1. The danger of the establishment of yellow fever in certain of the forests of Kenya is pointed out. Kenya has had two recognised cases of the disease in recent years.
2. The Kaimosi forest was selected as a suitable area for investigation and the general environmental conditions are described.
3. A mosquito survey was undertaken over a period of two years and
particular attention was paid to the question of “acrodendrophily” i.e., the preference shown by certain species of mosquitos for life in the tree-tops.
4. Five species of mosquitos—Culex nebulosus, Aëdes capensis, A. fraseri, A. deboeri subsp. demeilloni and A. longipalpis breed in high tree-holes; the last, almost entirely so. The many characteristically low breeders include A. aegypti and A. africanus. There is an interesting distinction between the two commoner Megarhines; M. brevipalpis breeds high, M. barbipes, low.
5. Four species of mosquitos—A. apicoargenteus, A. fraseri, A. africanus and A. longipalpis were found biting in the tree-tops; the last two being rare in ground catches.
6. Forest with a broken canopy proved best for adult catching and the morning was a better time than the (usually overcast) afternoon. Night searches gave negative results. Catches on high tree platforms appeared to be more prolific than those oa the ground.
7. The following points of special interest in regard to individual species of mosquitos are summarised below: —
(i) Megarhine larvae consume about 20 fourth-stage aegypti larvae a night. Pupal stage lasts on an average for nine days.
(ii) Aëdes aegypti breeds commonly in two sites (a) recently felled trees at forest edge; (b) rock pools in rivers in drought periods. Larvae are found a mile or more inside the forest. Breeding of this species has been discovered as high as 6,500 feet.
(iii) Aëdes apicoargenteus was the commonest adult. Some specimens survived 55 days in captivity.
(iv) Aëdes africanus shows a seasonal incidence, being commonest at the end of the “long rains”. Its favoured breeding places are the buttresses of the tree, Craibia elliottii.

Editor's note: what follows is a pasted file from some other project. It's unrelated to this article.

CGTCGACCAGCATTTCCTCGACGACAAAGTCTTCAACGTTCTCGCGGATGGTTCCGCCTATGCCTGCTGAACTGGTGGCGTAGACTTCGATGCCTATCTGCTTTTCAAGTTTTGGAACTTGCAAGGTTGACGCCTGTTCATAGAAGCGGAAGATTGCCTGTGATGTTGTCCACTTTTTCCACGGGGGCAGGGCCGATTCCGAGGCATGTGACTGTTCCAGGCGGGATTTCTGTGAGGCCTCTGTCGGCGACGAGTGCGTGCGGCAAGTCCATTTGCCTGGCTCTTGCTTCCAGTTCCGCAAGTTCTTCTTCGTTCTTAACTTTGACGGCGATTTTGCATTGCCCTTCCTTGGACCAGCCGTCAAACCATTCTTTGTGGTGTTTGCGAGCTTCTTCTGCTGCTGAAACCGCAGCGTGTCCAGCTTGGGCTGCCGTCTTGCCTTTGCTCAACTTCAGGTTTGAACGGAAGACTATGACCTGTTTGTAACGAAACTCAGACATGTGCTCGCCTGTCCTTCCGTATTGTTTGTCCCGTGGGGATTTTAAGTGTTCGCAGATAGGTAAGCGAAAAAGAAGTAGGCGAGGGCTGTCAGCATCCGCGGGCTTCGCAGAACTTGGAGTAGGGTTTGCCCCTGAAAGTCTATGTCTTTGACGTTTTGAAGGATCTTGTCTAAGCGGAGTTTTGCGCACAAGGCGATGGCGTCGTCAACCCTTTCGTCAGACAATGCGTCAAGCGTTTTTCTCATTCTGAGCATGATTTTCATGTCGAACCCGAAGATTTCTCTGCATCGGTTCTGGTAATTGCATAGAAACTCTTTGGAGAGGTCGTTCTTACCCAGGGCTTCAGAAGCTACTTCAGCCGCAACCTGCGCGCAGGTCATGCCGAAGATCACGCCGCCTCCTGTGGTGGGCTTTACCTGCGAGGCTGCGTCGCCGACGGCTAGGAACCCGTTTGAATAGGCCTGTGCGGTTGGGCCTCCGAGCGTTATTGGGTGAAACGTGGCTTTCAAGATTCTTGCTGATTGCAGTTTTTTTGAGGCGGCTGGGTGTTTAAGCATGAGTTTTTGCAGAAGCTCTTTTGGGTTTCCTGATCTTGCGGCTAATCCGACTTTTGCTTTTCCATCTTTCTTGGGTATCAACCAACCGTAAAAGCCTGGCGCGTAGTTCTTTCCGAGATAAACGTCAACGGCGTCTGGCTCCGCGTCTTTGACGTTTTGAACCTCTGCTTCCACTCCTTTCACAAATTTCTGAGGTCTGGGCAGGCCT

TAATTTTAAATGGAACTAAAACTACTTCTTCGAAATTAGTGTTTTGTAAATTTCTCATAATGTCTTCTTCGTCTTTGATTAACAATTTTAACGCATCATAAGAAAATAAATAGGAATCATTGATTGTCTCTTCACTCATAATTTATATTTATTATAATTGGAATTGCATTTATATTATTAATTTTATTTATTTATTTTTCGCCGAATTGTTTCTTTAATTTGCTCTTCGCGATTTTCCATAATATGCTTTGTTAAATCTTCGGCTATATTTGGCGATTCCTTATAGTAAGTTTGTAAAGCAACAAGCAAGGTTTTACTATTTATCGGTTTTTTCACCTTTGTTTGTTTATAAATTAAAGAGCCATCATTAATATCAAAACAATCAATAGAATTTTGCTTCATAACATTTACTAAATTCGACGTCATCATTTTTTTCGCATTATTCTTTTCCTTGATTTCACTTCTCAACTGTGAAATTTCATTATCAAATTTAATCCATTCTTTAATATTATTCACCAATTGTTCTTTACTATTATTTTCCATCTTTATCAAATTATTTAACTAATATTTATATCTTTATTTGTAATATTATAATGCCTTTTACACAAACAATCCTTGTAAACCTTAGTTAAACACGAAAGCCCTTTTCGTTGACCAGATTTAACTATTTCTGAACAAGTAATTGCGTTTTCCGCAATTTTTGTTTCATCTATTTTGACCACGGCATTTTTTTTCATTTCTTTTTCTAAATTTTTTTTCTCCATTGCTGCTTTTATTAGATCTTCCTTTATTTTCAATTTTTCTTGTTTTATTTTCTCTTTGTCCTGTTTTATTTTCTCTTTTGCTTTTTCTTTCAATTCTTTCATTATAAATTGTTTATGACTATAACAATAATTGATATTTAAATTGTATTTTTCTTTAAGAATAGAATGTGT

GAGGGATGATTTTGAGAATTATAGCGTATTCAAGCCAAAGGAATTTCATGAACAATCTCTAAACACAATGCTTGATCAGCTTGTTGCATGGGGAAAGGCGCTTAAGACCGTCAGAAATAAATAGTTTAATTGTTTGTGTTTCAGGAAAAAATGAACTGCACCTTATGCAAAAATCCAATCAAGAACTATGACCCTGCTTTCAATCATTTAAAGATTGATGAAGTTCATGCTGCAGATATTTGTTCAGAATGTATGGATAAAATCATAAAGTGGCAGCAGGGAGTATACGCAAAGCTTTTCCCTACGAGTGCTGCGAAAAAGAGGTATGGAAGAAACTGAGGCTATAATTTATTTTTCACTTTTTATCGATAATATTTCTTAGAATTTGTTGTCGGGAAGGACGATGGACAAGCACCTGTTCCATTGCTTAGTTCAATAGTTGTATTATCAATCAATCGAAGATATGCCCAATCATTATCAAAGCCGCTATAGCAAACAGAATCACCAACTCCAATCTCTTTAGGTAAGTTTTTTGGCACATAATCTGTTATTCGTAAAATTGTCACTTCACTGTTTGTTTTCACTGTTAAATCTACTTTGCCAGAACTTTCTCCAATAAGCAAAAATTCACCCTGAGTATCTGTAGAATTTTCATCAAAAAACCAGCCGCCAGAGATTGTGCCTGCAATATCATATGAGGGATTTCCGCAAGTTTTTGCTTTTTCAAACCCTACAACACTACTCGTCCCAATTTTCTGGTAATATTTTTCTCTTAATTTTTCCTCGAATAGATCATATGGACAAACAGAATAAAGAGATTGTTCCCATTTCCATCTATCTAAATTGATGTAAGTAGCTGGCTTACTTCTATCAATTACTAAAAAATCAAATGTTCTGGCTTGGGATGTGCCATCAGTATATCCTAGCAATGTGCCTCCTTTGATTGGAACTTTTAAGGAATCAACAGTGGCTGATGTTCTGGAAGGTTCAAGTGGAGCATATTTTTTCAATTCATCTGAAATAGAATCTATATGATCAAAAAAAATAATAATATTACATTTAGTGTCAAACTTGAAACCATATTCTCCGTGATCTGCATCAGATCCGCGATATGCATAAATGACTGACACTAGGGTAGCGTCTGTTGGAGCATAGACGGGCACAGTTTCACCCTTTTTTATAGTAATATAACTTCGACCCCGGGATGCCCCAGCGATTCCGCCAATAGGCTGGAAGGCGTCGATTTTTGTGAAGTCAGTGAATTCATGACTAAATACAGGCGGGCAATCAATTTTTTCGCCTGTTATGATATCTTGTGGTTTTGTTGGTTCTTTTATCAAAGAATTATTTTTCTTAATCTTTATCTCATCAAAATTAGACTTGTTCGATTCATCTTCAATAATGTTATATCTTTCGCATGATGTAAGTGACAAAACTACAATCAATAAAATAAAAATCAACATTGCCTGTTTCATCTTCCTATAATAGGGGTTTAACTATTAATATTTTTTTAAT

(v) In the larval stage, Aëdes capensis is the commonest mosquito.
(vi) The characteristic breeding place of Theobaldia fraseri contained 79 parts of oxidisable matter per 100,000 of water.
8. Probably at least two trees per acre have rot holes with larvae and about 14 per cent, of the Dracaena plants are infested. Holes in shaded granite boulders are another common source of sylvan mosquitos.
9. Surveys of adjacent forest areas at different altitudes revealed striking changes in the mosquito fauna. Aëdes pulchrithorax is the prevalent species at the 6,500 foot level; A. kapretwae at the 8,500 foot; whilst in general, A. africanus, A. aegypti and A. bambusae appear to be widespread.
10. A study of the lists of mammals, trees and mosquitos indicates that the relict forest of Kaimosi contains numerous “western” species which are not found elsewhere so far to the east.
11. Immunity tests performed at the Yellow Fever Research Institute, Entebbe, demonstrated the absence of yellow fever in man and monkeys at Kaimosi. The monkeys show, however, immunity to Semliki forest virus and either Japanese B or St. Louis encephalitis virus.
12. The human inhabitants suffer from malaria and onchocerciasis (the latter carried by Simulium neavei) and the monkeys and fruit bats are infected with species of Plasmodium.
13. The Kaimosi forest from every standpoint (including meteorological) is suitable for the establishment of jungle yellow fever and possible measures of control ate briefly suggested.
14. Short descriptions of new species, etc., of mosquitos are given in the Appendix